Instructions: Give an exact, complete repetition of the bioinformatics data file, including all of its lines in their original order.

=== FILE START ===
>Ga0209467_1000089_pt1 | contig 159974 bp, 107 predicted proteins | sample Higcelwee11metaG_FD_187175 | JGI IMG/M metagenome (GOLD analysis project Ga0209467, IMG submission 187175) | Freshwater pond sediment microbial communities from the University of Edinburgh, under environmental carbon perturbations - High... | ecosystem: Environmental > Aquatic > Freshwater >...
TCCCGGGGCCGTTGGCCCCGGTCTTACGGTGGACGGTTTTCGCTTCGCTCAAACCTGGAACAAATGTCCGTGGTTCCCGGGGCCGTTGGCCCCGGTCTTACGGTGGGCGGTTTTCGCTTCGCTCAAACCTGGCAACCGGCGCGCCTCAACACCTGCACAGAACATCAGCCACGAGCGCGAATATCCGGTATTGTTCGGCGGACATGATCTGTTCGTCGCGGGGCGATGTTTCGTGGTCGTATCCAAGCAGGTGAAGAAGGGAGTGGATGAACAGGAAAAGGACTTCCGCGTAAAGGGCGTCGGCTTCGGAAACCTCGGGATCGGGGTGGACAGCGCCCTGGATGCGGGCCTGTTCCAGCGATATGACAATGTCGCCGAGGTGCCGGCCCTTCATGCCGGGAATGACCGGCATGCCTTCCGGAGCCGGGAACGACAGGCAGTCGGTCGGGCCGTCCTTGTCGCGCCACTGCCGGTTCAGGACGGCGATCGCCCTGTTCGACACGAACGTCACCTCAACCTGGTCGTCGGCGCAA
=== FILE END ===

>Ga0209467_1000089_pt1 | contig 159974 bp, 107 predicted proteins | sample Higcelwee11metaG_FD_187175 | JGI IMG/M metagenome (GOLD analysis project Ga0209467, IMG submission 187175) | Freshwater pond sediment microbial communities from the University of Edinburgh, under environmental carbon perturbations - High... | ecosystem: Environmental > Aquatic > Freshwater >...
TCCCGGGGCCGTTGGCCCCGGTCTTACGGTGGACGGTTTTCGCTTCGCTCAAACCTGGAACAAATGTCCGTGGTTCCCGGGGCCGTTGGCCCCGGTCTTACGGTGGGCGGTTTTCGCTTCGCTCAAACCTGGCAACCGGCGCGCCTCAACACCTGCACAGAACATCAGCCACGAGCGCGAATATCCGGTATTGTTCGGCGGACATGATCTGTTCGTCGCGGGGCGATGTTTCGTGGTCGTATCCAAGCAGGTGAAGAAGGGAGTGGATGAACAGGAAAAGGACTTCCGCGTAAAGGGCGTCGGCTTCGGAAACCTCGGGATCGGGGTGGACAGCGCCCTGGATGCGGGCCTGTTCCAGCGATATGACAATGTCGCCGAGGTGCCGGCCCTTCATGCCGGGAATGACCGGCATGCCTTCCGGAGCCGGGAACGACAGGCAGTCGGTCGGGCCGTCCTTGTCGCGCCACTGCCGGTTCAGGACGGCGATCGCCCTGTTCGACACGAACGTCACCTCAACCTGGTCGTCGGCGCAA